About 230 million years ago--give or take a few million years--the first dinosaurs evolved from a population of archosaurs, the "ruling lizards" that shared the earth with a host of other reptiles, including therapsids and pelycosaurs. As a group, dinosaurs were defined by a set of (mostly obscure) anatomical features, but to simplify matters a bit, the main thing that distinguished them from their archosaur forebears was their erect posture (either bipedal or quadrupedal), as evidenced by the shape and arrangement of their hip and leg bones. (See also What Is the Definition of a Dinosaur?, How Did Dinosaurs Evolve?, and a gallery of early dinosaur pictures and profiles.)
As with all such evolutionary transitions, it's impossible to identify the exact moment when the first true dinosaur walked the earth and left its archosaur ancestors in the dust. For example, the two-legged archosaur Marasuchus (sometimes identified as Lagosuchus) looked remarkably like an early dinosaur, and along with Saltopus and Procompsognathus inhabited that in-between "shadow zone" between these two forms of life. Further confusing matters, the recent discovery of a new genus of archosaur, Asilisaurus, may push back the roots of the dinosaur family tree to 240 million years ago; there are also controversial dinosaur-like footprints in Europe dating to as far back as 250 million years.
It's important to bear in mind that archosaurs didn't "disappear" when they evolved into dinosaurs--they went on living side-by-side with their eventual successors for the remainder of the Triassic period, at least 20 million years. And, to make things worse, around this same time, other populations of archosaurs went on to spawn the very first pterosaurs and the very first prehistoric crocodiles--meaning that for 20 million or so years, the late Triassic South American landscape was littered with similar-looking archosaurs, pterosaurs, two-legged "crocodyliforms," and early dinosaurs.
South America: Land of the First Dinosaurs
As far as paleontologists can tell, the earliest dinosaurs lived in the region of the supercontinent Pangea corresponding to modern-day South America. Until recently, the most famous of these creatures were the relatively large (about 400 pounds) Herrerasaurus and the medium-sized (about 75 pounds) Staurikosaurus, both of which date to about 230 million years ago. Much of the buzz has now shifted to Eoraptor, discovered in 1991, a tiny (about 20 pounds) South American dinosaur whose plain-vanilla appearance would have made it a perfect template for later specialization (by some accounts, Eoraptor may have been ancestral to lumbering, four-footed sauropods rather than agile, two-legged theropods).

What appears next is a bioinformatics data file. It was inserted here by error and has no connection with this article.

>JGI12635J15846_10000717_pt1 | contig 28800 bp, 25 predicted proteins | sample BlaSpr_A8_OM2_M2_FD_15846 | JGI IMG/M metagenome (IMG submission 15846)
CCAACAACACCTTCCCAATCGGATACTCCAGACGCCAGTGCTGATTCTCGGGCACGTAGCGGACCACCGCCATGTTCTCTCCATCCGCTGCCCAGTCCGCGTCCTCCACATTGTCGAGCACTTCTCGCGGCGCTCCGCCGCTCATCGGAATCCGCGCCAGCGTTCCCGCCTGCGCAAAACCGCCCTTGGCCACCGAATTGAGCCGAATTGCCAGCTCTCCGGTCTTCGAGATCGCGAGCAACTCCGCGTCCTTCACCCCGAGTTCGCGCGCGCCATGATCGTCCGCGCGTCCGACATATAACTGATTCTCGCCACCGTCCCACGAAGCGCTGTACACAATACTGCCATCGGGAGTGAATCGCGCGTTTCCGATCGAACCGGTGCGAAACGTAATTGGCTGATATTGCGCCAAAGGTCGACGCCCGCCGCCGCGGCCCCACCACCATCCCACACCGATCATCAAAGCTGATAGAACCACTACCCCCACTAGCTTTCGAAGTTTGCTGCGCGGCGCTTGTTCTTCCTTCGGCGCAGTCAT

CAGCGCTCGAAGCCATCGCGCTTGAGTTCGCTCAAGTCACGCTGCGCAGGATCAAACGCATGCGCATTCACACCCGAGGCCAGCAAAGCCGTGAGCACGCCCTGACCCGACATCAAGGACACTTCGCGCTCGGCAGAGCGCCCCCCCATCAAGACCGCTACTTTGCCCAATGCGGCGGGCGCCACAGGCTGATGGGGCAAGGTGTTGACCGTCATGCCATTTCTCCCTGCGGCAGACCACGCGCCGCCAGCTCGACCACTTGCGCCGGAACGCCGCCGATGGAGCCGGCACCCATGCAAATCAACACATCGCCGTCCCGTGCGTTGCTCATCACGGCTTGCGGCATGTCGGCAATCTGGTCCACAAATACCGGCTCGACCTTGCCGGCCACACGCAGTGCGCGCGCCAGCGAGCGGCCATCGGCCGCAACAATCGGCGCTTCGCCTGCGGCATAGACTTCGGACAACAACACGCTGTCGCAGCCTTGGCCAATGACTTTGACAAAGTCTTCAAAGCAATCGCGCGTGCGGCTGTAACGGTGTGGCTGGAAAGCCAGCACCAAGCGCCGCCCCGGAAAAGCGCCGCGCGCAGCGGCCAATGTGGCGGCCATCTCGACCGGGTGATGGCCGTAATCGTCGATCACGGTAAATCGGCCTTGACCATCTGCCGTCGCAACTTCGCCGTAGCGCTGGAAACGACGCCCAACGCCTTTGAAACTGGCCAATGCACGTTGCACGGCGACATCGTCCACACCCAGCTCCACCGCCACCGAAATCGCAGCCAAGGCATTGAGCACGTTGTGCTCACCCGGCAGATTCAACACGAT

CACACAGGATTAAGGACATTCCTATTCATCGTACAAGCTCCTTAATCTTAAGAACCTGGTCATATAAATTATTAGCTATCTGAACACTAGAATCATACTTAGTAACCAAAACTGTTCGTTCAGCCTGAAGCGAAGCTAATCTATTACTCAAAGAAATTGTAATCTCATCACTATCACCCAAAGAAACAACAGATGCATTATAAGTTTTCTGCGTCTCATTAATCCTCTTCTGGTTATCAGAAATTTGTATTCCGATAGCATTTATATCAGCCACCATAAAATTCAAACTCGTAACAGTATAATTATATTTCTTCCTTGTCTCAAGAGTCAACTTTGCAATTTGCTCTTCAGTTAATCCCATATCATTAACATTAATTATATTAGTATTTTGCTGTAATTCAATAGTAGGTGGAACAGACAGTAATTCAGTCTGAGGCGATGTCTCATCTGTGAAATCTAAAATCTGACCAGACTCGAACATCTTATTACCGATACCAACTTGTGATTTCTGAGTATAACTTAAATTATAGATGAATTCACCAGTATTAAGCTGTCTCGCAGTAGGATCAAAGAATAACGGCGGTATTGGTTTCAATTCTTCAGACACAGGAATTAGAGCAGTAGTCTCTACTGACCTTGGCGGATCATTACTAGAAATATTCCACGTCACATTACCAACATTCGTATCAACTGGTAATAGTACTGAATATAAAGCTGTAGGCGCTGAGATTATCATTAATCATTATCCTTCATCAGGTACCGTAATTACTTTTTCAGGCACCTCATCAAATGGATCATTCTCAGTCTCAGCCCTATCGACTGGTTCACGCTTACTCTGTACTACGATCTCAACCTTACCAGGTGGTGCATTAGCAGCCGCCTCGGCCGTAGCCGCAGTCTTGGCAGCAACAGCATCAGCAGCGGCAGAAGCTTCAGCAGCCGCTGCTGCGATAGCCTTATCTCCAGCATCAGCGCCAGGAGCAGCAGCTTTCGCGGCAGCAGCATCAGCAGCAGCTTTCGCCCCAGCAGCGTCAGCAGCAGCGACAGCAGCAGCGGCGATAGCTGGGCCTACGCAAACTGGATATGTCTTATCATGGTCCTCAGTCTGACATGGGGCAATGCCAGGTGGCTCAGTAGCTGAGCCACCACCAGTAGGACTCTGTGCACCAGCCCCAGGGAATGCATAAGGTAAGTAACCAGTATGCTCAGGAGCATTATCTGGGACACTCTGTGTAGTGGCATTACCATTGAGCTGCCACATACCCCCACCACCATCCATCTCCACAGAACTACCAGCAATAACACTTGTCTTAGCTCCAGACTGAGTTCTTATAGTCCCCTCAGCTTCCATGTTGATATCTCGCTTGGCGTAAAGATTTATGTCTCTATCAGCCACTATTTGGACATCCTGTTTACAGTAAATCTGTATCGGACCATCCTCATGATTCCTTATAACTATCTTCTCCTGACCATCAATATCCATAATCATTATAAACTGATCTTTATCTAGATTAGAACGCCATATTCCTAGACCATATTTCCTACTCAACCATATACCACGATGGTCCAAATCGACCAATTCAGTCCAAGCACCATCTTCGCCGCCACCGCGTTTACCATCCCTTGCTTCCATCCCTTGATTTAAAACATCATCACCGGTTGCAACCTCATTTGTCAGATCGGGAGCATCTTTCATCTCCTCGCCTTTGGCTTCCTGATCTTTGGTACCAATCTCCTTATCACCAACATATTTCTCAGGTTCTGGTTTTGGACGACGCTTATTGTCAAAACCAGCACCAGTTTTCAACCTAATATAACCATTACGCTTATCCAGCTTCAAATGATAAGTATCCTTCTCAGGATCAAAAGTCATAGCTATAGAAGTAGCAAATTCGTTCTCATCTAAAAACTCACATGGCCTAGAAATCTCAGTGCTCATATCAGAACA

A recent discovery may overturn our thinking about the South American origin of the first dinosaurs. In December of 2012, paleontologists announced the discovery of Nyasasaurus, which lived in a region of Pangaea corresponding to present-day Tanzania, in Africa. Shockingly, this slim dinosaur dates to 243 million years ago, or about 10 million years before the putative first South American dinosaurs. Still, it may yet turn out that Nyasasaurus and its relatives represented a short-lived offshoot of the early dinosaur family tree, or that it was technically an archosaur rather than a dinosaur; it's now classified, somewhat unhelpfully, as a "dinosauriform."
These early dinosaurs spawned a hardy breed that quickly (at least in evolutionary terms) radiated out to other continents. The first dinosaurs quickly made their way into the region of Pangea corresponding to North America (the prime example is Coelophysis, thousands of fossils of which have been discovered at Ghost Ranch in New Mexico, and a recent discovery, Tawa, has been adduced as further evidence for the South American origin of dinosaurs). Small to medium-sized carnivores like Podokesaurus soon made their way to eastern North America, then onward to Africa and Eurasia (a latter example being the western European Liliensternus).
The Specialization of the First Dinosaurs
The first dinosaurs existed on pretty much an equal footing with their archosaur, crocodile and pterosaur cousins; if you traveled back to the late Triassic period, you would never have guessed that these reptiles, above and beyond all the others, were fated to inherit the earth. That all changed with the still-mysterious (and little-known) Triassic-Jurassic Extinction Event, which wiped out the majority of archosaurs and therapsids ("mammal-like reptiles") but spared the dinosaurs. No one knows exactly why; it may have had something to do with the upright posture of the first dinosaurs or perhaps their slightly more sophisticated lungs.
By the start of the Jurassic period, dinosaurs had already started to diversify into the ecological niches left abandoned by their doomed cousins--the most important such event being the late Triassic split between saurischian ("lizard-hipped") and ornithischian ("bird-hipped) dinosaurs. Most of the very first dinosaurs can be considered saurischians, as can the "sauropodomorphs" into which some of these early dinosaurs evolved--slender, two-legged herbivores and omnivores that eventually evolved into the giant prosauropods of the early Jurassic period and the even bigger sauropods and titanosaurs of the later Mesozoic Era.
As far as we can tell, ornithischian dinosaurs--which included ornithopods, hadrosaurs, ankylosaurs, and ceratopsians, among other families--could trace their ancestry all the way back to Eocursor, a small, two-legged dinosaur of late Triassic South Africa. Eocursor itself would have ultimately derived from an equally small South American dinosaur, most likely Eoraptor, that lived 20 million or so years earlier--an object lesson in how such a vast diversity of dinosaurs could have originated from such a humble progenitor.